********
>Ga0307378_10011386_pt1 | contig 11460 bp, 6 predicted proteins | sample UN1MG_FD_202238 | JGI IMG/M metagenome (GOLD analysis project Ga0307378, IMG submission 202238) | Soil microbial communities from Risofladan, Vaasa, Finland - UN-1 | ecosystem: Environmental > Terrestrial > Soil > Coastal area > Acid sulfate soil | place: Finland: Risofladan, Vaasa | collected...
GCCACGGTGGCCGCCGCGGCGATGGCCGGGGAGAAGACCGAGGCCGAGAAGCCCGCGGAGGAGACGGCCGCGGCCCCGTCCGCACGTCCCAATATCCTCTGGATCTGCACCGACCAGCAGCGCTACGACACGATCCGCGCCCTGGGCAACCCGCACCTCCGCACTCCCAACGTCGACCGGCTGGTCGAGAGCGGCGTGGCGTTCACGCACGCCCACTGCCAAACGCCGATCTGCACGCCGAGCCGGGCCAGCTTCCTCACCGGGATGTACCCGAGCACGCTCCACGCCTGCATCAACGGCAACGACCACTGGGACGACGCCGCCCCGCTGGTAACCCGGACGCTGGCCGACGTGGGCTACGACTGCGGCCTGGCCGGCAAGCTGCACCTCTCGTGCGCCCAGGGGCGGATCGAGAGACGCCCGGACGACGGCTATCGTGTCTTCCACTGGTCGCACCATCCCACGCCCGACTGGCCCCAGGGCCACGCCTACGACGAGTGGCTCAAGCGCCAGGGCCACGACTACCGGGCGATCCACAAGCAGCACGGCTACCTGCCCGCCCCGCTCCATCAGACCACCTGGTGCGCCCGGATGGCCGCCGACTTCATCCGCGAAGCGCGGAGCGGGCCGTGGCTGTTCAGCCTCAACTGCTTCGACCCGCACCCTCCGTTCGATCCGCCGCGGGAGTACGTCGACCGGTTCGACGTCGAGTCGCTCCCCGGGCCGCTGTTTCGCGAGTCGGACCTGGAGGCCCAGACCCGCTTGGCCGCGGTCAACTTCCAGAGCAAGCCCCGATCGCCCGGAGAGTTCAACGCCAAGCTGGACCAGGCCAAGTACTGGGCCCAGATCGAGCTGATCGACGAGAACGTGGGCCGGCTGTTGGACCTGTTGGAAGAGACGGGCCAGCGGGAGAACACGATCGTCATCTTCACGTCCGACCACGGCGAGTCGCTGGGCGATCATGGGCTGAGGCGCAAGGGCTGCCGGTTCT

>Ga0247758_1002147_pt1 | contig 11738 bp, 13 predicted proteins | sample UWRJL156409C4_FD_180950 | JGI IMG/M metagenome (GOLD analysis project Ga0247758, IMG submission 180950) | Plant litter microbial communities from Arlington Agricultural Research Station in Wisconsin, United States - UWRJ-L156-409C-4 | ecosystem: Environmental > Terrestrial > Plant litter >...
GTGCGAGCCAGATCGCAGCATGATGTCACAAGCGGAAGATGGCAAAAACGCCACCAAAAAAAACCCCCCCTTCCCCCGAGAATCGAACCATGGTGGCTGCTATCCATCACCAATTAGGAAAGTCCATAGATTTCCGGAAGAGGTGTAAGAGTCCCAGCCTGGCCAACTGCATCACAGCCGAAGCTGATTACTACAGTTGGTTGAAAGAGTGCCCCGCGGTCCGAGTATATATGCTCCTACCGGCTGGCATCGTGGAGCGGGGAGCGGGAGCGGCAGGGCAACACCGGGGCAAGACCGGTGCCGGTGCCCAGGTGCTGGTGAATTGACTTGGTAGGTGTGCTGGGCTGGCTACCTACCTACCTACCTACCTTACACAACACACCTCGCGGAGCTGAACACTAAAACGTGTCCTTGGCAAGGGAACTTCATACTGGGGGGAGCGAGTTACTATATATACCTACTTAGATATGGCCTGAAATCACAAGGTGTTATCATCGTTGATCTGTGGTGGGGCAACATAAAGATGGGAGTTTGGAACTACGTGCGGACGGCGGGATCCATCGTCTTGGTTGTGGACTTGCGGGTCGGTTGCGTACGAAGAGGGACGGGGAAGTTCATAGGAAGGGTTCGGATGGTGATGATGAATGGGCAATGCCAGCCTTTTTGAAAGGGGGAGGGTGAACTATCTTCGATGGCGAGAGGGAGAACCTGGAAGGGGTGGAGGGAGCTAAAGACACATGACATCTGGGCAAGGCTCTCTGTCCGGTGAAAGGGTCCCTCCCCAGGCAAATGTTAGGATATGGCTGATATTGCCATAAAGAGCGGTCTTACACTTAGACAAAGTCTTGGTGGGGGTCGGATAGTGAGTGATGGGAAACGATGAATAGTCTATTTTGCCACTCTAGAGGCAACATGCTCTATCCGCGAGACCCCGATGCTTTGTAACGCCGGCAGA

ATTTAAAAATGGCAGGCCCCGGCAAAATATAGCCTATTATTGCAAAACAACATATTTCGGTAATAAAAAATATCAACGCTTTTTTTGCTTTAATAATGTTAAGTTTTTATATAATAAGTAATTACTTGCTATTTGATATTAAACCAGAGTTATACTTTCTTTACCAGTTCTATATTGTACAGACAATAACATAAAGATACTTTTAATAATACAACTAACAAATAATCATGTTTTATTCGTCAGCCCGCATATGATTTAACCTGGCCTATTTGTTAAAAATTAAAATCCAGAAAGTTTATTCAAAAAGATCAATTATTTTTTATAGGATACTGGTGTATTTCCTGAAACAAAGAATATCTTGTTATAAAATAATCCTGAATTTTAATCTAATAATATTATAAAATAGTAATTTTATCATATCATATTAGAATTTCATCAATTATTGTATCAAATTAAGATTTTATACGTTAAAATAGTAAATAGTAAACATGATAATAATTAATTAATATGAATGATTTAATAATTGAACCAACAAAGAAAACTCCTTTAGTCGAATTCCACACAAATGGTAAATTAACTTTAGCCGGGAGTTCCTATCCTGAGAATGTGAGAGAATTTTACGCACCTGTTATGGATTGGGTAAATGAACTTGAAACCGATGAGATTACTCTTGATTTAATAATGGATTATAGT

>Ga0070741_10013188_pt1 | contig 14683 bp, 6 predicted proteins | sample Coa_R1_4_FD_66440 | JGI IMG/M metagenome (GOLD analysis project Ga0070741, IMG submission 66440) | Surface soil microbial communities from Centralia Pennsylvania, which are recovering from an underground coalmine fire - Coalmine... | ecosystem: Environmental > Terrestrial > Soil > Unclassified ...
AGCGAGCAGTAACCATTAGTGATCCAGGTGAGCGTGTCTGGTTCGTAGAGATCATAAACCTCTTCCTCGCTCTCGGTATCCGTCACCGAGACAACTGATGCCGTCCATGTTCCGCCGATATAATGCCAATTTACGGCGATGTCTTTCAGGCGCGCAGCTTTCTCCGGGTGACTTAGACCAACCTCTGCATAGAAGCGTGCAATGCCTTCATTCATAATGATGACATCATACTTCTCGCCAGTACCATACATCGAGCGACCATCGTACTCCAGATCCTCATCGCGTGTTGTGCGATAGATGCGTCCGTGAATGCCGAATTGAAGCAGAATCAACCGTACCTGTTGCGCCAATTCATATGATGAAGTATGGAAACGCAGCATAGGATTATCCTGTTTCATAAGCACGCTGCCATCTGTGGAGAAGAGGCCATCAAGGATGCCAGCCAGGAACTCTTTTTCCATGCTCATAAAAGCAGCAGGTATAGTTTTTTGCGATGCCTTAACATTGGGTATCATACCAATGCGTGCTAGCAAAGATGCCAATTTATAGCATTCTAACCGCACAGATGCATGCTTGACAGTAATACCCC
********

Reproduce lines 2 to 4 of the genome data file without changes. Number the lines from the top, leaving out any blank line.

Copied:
GCCACGGTGGCCGCCGCGGCGATGGCCGGGGAGAAGACCGAGGCCGAGAAGCCCGCGGAGGAGACGGCCGCGGCCCCGTCCGCACGTCCCAATATCCTCTGGATCTGCACCGACCAGCAGCGCTACGACACGATCCGCGCCCTGGGCAACCCGCACCTCCGCACTCCCAACGTCGACCGGCTGGTCGAGAGCGGCGTGGCGTTCACGCACGCCCACTGCCAAACGCCGATCTGCACGCCGAGCCGGGCCAGCTTCCTCACCGGGATGTACCCGAGCACGCTCCACGCCTGCATCAACGGCAACGACCACTGGGACGACGCCGCCCCGCTGGTAACCCGGACGCTGGCCGACGTGGGCTACGACTGCGGCCTGGCCGGCAAGCTGCACCTCTCGTGCGCCCAGGGGCGGATCGAGAGACGCCCGGACGACGGCTATCGTGTCTTCCACTGGTCGCACCATCCCACGCCCGACTGGCCCCAGGGCCACGCCTACGACGAGTGGCTCAAGCGCCAGGGCCACGACTACCGGGCGATCCACAAGCAGCACGGCTACCTGCCCGCCCCGCTCCATCAGACCACCTGGTGCGCCCGGATGGCCGCCGACTTCATCCGCGAAGCGCGGAGCGGGCCGTGGCTGTTCAGCCTCAACTGCTTCGACCCGCACCCTCCGTTCGATCCGCCGCGGGAGTACGTCGACCGGTTCGACGTCGAGTCGCTCCCCGGGCCGCTGTTTCGCGAGTCGGACCTGGAGGCCCAGACCCGCTTGGCCGCGGTCAACTTCCAGAGCAAGCCCCGATCGCCCGGAGAGTTCAACGCCAAGCTGGACCAGGCCAAGTACTGGGCCCAGATCGAGCTGATCGACGAGAACGTGGGCCGGCTGTTGGACCTGTTGGAAGAGACGGGCCAGCGGGAGAACACGATCGTCATCTTCACGTCCGACCACGGCGAGTCGCTGGGCGATCATGGGCTGAGGCGCAAGGGCTGCCGGTTCT

>Ga0247758_1002147_pt1 | contig 11738 bp, 13 predicted proteins | sample UWRJL156409C4_FD_180950 | JGI IMG/M metagenome (GOLD analysis project Ga0247758, IMG submission 180950) | Plant litter microbial communities from Arlington Agricultural Research Station in Wisconsin, United States - UWRJ-L156-409C-4 | ecosystem: Environmental > Terrestrial > Plant litter >...
GTGCGAGCCAGATCGCAGCATGATGTCACAAGCGGAAGATGGCAAAAACGCCACCAAAAAAAACCCCCCCTTCCCCCGAGAATCGAACCATGGTGGCTGCTATCCATCACCAATTAGGAAAGTCCATAGATTTCCGGAAGAGGTGTAAGAGTCCCAGCCTGGCCAACTGCATCACAGCCGAAGCTGATTACTACAGTTGGTTGAAAGAGTGCCCCGCGGTCCGAGTATATATGCTCCTACCGGCTGGCATCGTGGAGCGGGGAGCGGGAGCGGCAGGGCAACACCGGGGCAAGACCGGTGCCGGTGCCCAGGTGCTGGTGAATTGACTTGGTAGGTGTGCTGGGCTGGCTACCTACCTACCTACCTACCTTACACAACACACCTCGCGGAGCTGAACACTAAAACGTGTCCTTGGCAAGGGAACTTCATACTGGGGGGAGCGAGTTACTATATATACCTACTTAGATATGGCCTGAAATCACAAGGTGTTATCATCGTTGATCTGTGGTGGGGCAACATAAAGATGGGAGTTTGGAACTACGTGCGGACGGCGGGATCCATCGTCTTGGTTGTGGACTTGCGGGTCGGTTGCGTACGAAGAGGGACGGGGAAGTTCATAGGAAGGGTTCGGATGGTGATGATGAATGGGCAATGCCAGCCTTTTTGAAAGGGGGAGGGTGAACTATCTTCGATGGCGAGAGGGAGAACCTGGAAGGGGTGGAGGGAGCTAAAGACACATGACATCTGGGCAAGGCTCTCTGTCCGGTGAAAGGGTCCCTCCCCAGGCAAATGTTAGGATATGGCTGATATTGCCATAAAGAGCGGTCTTACACTTAGACAAAGTCTTGGTGGGGGTCGGATAGTGAGTGATGGGAAACGATGAATAGTCTATTTTGCCACTCTAGAGGCAACATGCTCTATCCGCGAGACCCCGATGCTTTGTAACGCCGGCAGA